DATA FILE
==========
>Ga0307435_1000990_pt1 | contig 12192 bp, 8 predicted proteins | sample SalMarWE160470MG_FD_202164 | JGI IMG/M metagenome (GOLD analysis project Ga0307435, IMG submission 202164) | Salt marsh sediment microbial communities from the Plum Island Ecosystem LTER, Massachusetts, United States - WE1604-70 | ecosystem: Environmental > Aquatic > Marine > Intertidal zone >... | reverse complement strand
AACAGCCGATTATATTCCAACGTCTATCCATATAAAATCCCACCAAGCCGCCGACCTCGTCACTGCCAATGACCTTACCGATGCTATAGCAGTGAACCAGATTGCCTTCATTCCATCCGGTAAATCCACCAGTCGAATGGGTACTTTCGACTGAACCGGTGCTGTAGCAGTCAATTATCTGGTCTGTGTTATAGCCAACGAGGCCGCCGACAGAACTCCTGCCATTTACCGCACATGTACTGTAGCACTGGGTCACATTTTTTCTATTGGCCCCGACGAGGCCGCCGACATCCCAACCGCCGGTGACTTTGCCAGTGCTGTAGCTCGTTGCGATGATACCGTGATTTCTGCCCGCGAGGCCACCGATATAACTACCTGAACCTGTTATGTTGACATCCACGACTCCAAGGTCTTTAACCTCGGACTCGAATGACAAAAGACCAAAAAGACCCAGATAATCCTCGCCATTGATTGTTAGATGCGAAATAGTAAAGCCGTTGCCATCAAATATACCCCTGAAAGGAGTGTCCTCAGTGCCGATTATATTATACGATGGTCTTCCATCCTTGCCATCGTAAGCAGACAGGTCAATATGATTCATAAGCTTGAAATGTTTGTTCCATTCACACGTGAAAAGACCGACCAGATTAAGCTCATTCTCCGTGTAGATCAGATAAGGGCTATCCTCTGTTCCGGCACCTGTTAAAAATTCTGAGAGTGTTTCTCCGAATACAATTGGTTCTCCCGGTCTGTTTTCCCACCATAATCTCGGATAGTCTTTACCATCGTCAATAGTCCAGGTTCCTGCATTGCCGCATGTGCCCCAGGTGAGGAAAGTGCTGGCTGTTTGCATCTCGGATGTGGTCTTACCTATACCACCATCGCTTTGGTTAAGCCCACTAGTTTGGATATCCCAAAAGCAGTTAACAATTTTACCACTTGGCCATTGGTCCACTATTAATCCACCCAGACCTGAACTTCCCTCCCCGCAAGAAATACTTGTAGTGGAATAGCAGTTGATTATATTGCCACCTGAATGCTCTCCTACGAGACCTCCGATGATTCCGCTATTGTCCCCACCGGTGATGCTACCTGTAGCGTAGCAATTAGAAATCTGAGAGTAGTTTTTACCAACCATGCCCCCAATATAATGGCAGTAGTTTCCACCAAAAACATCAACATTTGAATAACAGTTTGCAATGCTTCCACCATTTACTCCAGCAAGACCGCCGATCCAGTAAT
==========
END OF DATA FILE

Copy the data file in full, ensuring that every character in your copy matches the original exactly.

>Ga0307435_1000990_pt1 | contig 12192 bp, 8 predicted proteins | sample SalMarWE160470MG_FD_202164 | JGI IMG/M metagenome (GOLD analysis project Ga0307435, IMG submission 202164) | Salt marsh sediment microbial communities from the Plum Island Ecosystem LTER, Massachusetts, United States - WE1604-70 | ecosystem: Environmental > Aquatic > Marine > Intertidal zone >... | reverse complement strand
AACAGCCGATTATATTCCAACGTCTATCCATATAAAATCCCACCAAGCCGCCGACCTCGTCACTGCCAATGACCTTACCGATGCTATAGCAGTGAACCAGATTGCCTTCATTCCATCCGGTAAATCCACCAGTCGAATGGGTACTTTCGACTGAACCGGTGCTGTAGCAGTCAATTATCTGGTCTGTGTTATAGCCAACGAGGCCGCCGACAGAACTCCTGCCATTTACCGCACATGTACTGTAGCACTGGGTCACATTTTTTCTATTGGCCCCGACGAGGCCGCCGACATCCCAACCGCCGGTGACTTTGCCAGTGCTGTAGCTCGTTGCGATGATACCGTGATTTCTGCCCGCGAGGCCACCGATATAACTACCTGAACCTGTTATGTTGACATCCACGACTCCAAGGTCTTTAACCTCGGACTCGAATGACAAAAGACCAAAAAGACCCAGATAATCCTCGCCATTGATTGTTAGATGCGAAATAGTAAAGCCGTTGCCATCAAATATACCCCTGAAAGGAGTGTCCTCAGTGCCGATTATATTATACGATGGTCTTCCATCCTTGCCATCGTAAGCAGACAGGTCAATATGATTCATAAGCTTGAAATGTTTGTTCCATTCACACGTGAAAAGACCGACCAGATTAAGCTCATTCTCCGTGTAGATCAGATAAGGGCTATCCTCTGTTCCGGCACCTGTTAAAAATTCTGAGAGTGTTTCTCCGAATACAATTGGTTCTCCCGGTCTGTTTTCCCACCATAATCTCGGATAGTCTTTACCATCGTCAATAGTCCAGGTTCCTGCATTGCCGCATGTGCCCCAGGTGAGGAAAGTGCTGGCTGTTTGCATCTCGGATGTGGTCTTACCTATACCACCATCGCTTTGGTTAAGCCCACTAGTTTGGATATCCCAAAAGCAGTTAACAATTTTACCACTTGGCCATTGGTCCACTATTAATCCACCCAGACCTGAACTTCCCTCCCCGCAAGAAATACTTGTAGTGGAATAGCAGTTGATTATATTGCCACCTGAATGCTCTCCTACGAGACCTCCGATGATTCCGCTATTGTCCCCACCGGTGATGCTACCTGTAGCGTAGCAATTAGAAATCTGAGAGTAGTTTTTACCAACCATGCCCCCAATATAATGGCAGTAGTTTCCACCAAAAACATCAACATTTGAATAACAGTTTGCAATGCTTCCACCATTTACTCCAGCAAGACCGCCGATCCAGTAAT